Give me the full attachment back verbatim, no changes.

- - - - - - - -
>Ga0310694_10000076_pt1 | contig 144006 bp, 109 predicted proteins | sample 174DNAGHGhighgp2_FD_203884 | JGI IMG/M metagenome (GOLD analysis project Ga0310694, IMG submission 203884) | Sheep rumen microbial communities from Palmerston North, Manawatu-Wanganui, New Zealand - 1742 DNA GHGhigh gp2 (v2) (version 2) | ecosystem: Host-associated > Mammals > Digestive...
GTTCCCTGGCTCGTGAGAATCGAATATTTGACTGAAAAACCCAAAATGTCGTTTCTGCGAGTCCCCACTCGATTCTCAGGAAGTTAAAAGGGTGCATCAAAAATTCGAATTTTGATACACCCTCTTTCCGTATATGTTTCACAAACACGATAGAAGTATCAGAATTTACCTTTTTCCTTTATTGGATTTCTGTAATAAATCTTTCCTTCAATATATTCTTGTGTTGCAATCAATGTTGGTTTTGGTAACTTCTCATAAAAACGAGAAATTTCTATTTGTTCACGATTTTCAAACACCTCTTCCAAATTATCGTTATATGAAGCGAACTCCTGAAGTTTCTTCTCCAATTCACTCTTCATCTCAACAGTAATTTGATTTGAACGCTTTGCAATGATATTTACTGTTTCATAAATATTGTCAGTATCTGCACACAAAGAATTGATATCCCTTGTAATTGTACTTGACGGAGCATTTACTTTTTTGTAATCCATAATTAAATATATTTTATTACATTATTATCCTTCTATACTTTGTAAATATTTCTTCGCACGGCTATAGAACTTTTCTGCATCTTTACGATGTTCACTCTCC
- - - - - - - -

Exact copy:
>Ga0310694_10000076_pt1 | contig 144006 bp, 109 predicted proteins | sample 174DNAGHGhighgp2_FD_203884 | JGI IMG/M metagenome (GOLD analysis project Ga0310694, IMG submission 203884) | Sheep rumen microbial communities from Palmerston North, Manawatu-Wanganui, New Zealand - 1742 DNA GHGhigh gp2 (v2) (version 2) | ecosystem: Host-associated > Mammals > Digestive...
GTTCCCTGGCTCGTGAGAATCGAATATTTGACTGAAAAACCCAAAATGTCGTTTCTGCGAGTCCCCACTCGATTCTCAGGAAGTTAAAAGGGTGCATCAAAAATTCGAATTTTGATACACCCTCTTTCCGTATATGTTTCACAAACACGATAGAAGTATCAGAATTTACCTTTTTCCTTTATTGGATTTCTGTAATAAATCTTTCCTTCAATATATTCTTGTGTTGCAATCAATGTTGGTTTTGGTAACTTCTCATAAAAACGAGAAATTTCTATTTGTTCACGATTTTCAAACACCTCTTCCAAATTATCGTTATATGAAGCGAACTCCTGAAGTTTCTTCTCCAATTCACTCTTCATCTCAACAGTAATTTGATTTGAACGCTTTGCAATGATATTTACTGTTTCATAAATATTGTCAGTATCTGCACACAAAGAATTGATATCCCTTGTAATTGTACTTGACGGAGCATTTACTTTTTTGTAATCCATAATTAAATATATTTTATTACATTATTATCCTTCTATACTTTGTAAATATTTCTTCGCACGGCTATAGAACTTTTCTGCATCTTTACGATGTTCACTCTCC